Tag Archives: Mosin-Nagant

Military Monday — A trio of Mosins

A 1938 Mosin Model 91/30 (bottom) and a 1943 Model 91/30

Travel and photography resume next week. Until then:

Welcome to “M” Week at the blog: Mosins, Marlins, and MPRs.

First it’s Military Monday, and we’re going to spend some quality time looking over a trio of Mosin’s 3-Line Rifles Model 1891. Russian versions only today, because there are just too many other variants out there to cover in one short blog article — Finnish, Polish, Chinese, Czech, Estonian, Hungarian, Romanian, and there are even two U.S.-made variants, Remington Arms and New England Westinghouse. Two of the rifles presented today are of the type with which most of you are probably familiar — The so-called “Mosin-Nagant” (more on that later) M91/30, which is short for Model 1891/1930. The other may surprise you, but we’ll get to that shortly.

But first, a little history:

This rifle goes by a lot of names. Most people here in the U.S. incorrectly refer to these bolt-action rifles as Mosin-Nagants. The official Russian designation however is translated as Three-Line Rifle Model 1891. The Russians also call these Mosin’s Rifles, with not a hint of “Nagant” to be found anywhere. As for “91/30”, that’s shorthand referencing the major 1930 redesign of the original Model 1891 Mosin’s Rifle.

The “Nagant” in Mosin-Nagant derives from Belgian firearm designer and manufacturer Émile Nagant. When the Imperial Russian Army issued a bid for a new 3-line rifle, Émile Nagant put forth a 3.5-line design that competed against true 3-line designs from Captain (later Major General) Sergei Ivanovich Mosin and Captain (later Colonel) Ivan Dmitrievich Zinoviev. At the time of the competition Captain Mosin was working at Imperial Russia’s Tula Arms Plant.

Captain Zinoviev’s design did not make the cut. Neither in the end did Émile Nagant’s. It was Captain Mosin who won the day; but not initially, and only after he “borrowed” some ideas from Émile Nagant’s 3.5-line entry. Specifically at issue was an “interrupter” that prevented the double-feeding of bullets stripped from the magazine. Émile Nagant held the patent for the interrupter, even though he himself “borrowed” the idea from Captain Mosin. The only reason Mr. Nagant was able to file an international patent on it was because Captain Mosin’s design technically belonged to the Russian government, and neither Captain Mosin nor the Russian government bothered to file. Also, Captain Mosin’s interrupter was officially a Russian military secret at the time Mr. Nagant claimed the design as his own. The other two Nagant designed features “borrowed” by Captain Mosin were a five-round clip for loading the magazine, and an attachment on the magazine base plate to hold the magazine spring.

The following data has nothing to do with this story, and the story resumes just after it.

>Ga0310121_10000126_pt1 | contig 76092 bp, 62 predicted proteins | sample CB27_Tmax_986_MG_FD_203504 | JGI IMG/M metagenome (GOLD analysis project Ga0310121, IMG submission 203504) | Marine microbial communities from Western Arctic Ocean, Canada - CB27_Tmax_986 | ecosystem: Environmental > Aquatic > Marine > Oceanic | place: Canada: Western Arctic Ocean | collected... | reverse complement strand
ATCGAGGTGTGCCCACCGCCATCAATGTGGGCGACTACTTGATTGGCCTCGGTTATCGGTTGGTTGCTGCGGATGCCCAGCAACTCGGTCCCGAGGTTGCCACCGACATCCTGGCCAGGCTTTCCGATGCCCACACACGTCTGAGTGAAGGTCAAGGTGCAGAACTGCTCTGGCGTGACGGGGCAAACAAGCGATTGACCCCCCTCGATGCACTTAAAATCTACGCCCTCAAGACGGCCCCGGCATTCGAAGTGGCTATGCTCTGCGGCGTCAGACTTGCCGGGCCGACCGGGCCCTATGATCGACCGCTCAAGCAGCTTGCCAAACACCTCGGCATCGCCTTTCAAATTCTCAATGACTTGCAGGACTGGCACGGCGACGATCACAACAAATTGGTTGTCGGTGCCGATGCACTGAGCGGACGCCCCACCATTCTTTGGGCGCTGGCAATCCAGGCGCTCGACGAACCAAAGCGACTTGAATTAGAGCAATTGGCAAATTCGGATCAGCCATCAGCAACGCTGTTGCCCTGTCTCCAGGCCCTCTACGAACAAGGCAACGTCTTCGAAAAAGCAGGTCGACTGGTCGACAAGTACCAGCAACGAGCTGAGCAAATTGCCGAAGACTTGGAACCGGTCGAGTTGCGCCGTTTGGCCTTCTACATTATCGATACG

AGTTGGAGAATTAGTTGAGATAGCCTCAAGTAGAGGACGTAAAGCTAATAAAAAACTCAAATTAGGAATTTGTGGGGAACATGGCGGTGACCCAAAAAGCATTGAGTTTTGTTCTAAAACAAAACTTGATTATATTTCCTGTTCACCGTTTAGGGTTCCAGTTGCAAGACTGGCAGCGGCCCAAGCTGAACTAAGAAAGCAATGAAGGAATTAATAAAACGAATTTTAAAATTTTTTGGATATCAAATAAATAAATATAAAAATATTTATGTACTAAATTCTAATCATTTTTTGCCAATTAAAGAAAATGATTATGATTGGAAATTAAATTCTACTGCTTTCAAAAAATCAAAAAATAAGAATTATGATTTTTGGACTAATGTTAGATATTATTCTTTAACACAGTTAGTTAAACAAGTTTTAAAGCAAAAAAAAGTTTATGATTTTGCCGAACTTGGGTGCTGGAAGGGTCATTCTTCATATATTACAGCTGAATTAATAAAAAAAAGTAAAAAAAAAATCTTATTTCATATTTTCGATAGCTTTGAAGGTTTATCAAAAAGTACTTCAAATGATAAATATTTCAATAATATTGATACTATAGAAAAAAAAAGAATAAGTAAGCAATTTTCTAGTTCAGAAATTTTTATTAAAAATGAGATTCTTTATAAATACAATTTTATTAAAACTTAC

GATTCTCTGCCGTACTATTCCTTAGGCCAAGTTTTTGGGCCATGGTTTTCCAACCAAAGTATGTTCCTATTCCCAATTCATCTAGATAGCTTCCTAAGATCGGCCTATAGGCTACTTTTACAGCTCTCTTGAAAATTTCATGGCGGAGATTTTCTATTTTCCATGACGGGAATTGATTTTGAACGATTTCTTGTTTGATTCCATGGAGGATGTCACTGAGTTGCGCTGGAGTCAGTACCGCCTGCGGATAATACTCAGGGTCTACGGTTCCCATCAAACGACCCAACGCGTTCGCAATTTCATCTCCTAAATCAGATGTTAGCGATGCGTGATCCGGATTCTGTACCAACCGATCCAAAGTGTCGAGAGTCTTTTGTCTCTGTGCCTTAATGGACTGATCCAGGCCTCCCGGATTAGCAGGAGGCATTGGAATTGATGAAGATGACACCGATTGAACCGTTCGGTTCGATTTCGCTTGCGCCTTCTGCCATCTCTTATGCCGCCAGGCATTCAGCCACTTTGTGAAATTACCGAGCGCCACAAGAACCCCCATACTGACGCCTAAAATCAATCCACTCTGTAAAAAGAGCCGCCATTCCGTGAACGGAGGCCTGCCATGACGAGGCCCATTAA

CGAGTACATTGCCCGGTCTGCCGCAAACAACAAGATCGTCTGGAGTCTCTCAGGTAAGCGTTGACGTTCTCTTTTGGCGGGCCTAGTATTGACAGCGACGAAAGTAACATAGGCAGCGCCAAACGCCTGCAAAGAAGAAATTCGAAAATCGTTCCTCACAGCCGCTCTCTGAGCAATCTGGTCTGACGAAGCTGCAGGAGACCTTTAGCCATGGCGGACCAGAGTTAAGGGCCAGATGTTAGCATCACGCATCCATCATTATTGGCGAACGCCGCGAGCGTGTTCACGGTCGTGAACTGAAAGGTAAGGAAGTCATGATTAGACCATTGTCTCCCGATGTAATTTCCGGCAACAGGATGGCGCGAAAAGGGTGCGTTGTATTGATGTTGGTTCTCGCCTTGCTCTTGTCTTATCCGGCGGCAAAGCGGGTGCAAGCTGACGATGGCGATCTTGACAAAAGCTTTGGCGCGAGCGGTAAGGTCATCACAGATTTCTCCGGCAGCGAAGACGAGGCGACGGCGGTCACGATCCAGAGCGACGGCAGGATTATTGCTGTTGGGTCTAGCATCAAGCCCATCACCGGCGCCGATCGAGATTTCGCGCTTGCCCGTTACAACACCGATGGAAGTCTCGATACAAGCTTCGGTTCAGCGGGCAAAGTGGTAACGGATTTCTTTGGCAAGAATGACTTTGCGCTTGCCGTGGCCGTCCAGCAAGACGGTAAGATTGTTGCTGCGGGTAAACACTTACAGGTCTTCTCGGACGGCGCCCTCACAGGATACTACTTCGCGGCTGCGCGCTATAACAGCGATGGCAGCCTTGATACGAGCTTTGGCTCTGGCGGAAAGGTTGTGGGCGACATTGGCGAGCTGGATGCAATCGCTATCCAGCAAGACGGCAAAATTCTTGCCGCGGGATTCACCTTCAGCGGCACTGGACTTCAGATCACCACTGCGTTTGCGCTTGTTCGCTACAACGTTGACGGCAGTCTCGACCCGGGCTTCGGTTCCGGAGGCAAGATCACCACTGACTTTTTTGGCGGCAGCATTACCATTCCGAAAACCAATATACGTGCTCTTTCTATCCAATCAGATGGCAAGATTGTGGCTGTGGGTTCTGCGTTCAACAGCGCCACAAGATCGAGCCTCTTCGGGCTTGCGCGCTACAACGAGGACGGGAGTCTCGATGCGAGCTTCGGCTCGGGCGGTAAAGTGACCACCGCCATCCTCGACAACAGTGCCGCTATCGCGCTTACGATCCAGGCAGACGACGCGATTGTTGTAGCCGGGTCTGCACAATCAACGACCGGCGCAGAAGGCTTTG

Émile Nagant sued for royalties. The Russians settled, paying Mr. Nagant the same fee granted to Captain Mosin for winning the competition. But Émile Nagant’s name was never officially attached to the rifle. Neither was Captain Mosin’s as it turns out. Thus, the true designation of the so-called Mosin-Nagant was “3-line Rifle, Model 1891”.

By the way, that “interrupter” never even made it into the 1930 redesign. It proved both troublesome and unreliable, and it was replaced with a completely new two-piece design. As for the clip, the ease with which the magazine is loaded made it redundant. So, the only thing “Nagant” about the 91/30 “Mosin-Nagant” is the way the magazine spring is attached to the base of the magazine. And now you know why “Mosin-Nagant” is not a thing except in the U.S.

Okay, now you’re wondering what the heck is a three-line? This may shock you (I know it shocked me), because it goes back to the Imperial Russian way of measuring the diameter of the rifle bore back in 1891, which was in “lines”. Lines were measured in (are you ready for this?) tenths of an inch!


  • 1 line = 0.1 inches = 2.54mm
  • 3 lines = 0.3 inches = 7.62mm

Since Mosin’s rifle technically had a bore of 0.3 inches, or three “lines”, it became the “Three-Line Rifle, Model 1891”.